Members of The Nottingham Stroke Consumer Group don’t hold back when it comes to offering academics their opinions. In fact they are better qualified than most to give it. They may come from different backgrounds — business, university lecturing, the civil service, nursing, manufacturing and IT — but they have one thing in common, they have all suffered a stroke.
Set up three years ago the group meets four times a year with senior academics and researchers from The University of Nottingham to discuss and evaluate the latest research and go through grant applications for funding in fine detail. Its aim is to improve and develop treatment for stroke victims by focusing research more closely on the needs of stroke victims.
After a stroke eight years ago Nottinghamshire businessman Ossie Newell spent seven weeks in hospital. He went home in a wheelchair; he couldn’t walk, write or dress himself. Looking back he describes his recovery as miraculous. He is now secretary and treasurer of The Nottingham Stroke Consumer Group and is currently organising a string of events across Nottinghamshire this year to raise awareness of what they do. He said: “We have currently an estimated 16,000 to 19,000 people living with the after effects of stroke in Nottinghamshire and I want them all to know what the group does and what it can achieve by being there to influence stroke research and therefore ultimately the treatment and rehabilitation after stroke.”
Stroke is the commonest cause of death after cancer and heart disease. 130,000 people suffer a stroke every year. A third will die; a third will make a full recovery; and third will suffer serious disability. No age group is immune — an average of six to seven children under 16 suffers a stroke each week.
Experts from The University of Nottingham are leading the way in stroke rehabilitation research. Marion Walker, a Professor in Stroke Rehabilitation at the Institute of Neuroscience, and Associate Director of the UK Stroke Research Network, says it is important to get patients fully involved as partners in stroke research and to raise the importance of participating in research to the wider public. She said: “Nottingham has a long track record of conducting high quality research that has been influential in setting clinical guidelines both in the UK and abroad. It is important that stroke patients get involved in all aspects of the stroke research process. Their contribution is invaluable. In Nottingham we are fully committed to having research survivors as partners in the development and steering of future research proposals. The Nottingham Stroke Research Consumer Group was one of the first stroke groups to establish this joint working initiative and has been the role model for the development of many other groups across the UK. The Nottingham group also have an active working relationship with the UK Stroke Research Network and provide advice on how to raise awareness of stroke and the importance of taking part in research to the wider lay public.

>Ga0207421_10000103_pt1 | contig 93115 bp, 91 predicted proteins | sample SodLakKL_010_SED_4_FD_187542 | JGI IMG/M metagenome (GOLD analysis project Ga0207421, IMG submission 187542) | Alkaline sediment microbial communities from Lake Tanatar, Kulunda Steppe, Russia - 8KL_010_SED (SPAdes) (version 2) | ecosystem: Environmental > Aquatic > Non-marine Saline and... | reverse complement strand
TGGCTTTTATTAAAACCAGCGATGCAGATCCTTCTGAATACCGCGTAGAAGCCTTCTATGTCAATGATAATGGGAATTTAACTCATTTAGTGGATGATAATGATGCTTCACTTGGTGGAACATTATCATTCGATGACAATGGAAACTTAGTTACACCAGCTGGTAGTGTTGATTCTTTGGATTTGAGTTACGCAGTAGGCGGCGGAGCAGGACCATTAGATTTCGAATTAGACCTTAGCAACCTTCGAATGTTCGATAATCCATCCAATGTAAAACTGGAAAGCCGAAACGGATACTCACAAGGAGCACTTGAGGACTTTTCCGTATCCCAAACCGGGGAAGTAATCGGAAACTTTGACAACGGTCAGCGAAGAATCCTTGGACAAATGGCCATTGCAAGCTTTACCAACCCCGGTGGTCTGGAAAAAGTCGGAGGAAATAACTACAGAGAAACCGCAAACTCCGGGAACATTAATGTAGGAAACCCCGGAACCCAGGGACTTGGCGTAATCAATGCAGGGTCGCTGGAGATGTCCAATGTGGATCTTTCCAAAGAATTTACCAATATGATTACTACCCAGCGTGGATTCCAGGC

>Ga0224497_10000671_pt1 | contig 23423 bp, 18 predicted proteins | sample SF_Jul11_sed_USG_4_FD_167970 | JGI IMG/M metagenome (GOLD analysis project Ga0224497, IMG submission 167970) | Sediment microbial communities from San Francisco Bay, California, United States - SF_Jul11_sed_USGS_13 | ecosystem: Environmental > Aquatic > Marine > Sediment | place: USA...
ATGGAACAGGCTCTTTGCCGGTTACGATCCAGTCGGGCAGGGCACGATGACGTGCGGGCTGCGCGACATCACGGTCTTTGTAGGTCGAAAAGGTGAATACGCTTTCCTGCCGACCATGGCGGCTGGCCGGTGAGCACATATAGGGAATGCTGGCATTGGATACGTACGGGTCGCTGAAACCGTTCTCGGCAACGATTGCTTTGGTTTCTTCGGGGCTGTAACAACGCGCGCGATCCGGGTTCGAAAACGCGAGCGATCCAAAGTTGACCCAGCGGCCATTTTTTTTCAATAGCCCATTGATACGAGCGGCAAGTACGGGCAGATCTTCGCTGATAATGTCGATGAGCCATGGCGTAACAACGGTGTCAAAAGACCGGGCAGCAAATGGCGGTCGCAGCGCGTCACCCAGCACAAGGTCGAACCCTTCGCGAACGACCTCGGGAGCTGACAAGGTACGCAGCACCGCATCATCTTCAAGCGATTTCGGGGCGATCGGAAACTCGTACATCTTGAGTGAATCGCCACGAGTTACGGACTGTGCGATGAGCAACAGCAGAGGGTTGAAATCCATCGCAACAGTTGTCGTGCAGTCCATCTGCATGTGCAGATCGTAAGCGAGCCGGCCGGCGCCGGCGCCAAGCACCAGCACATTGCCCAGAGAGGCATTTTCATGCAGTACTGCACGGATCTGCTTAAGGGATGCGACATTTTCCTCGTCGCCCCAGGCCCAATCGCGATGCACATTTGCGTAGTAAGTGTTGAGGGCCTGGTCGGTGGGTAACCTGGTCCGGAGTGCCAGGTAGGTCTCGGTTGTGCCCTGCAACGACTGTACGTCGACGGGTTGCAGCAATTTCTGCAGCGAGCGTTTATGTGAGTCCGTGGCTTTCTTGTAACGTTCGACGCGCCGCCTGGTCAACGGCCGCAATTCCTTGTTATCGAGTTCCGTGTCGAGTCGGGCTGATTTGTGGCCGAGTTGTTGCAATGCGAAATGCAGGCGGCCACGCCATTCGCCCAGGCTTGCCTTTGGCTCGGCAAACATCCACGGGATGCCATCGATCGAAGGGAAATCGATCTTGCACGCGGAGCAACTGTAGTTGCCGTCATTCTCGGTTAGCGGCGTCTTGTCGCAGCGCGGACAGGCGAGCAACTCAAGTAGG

Other members of the group include Jenny Darby, a retired lecturer at Loughborough University. After her stroke she was allowed to carry on her work despite being unable to speak a word for the first six months of her recovery. Since her stroke she has completed a PhD.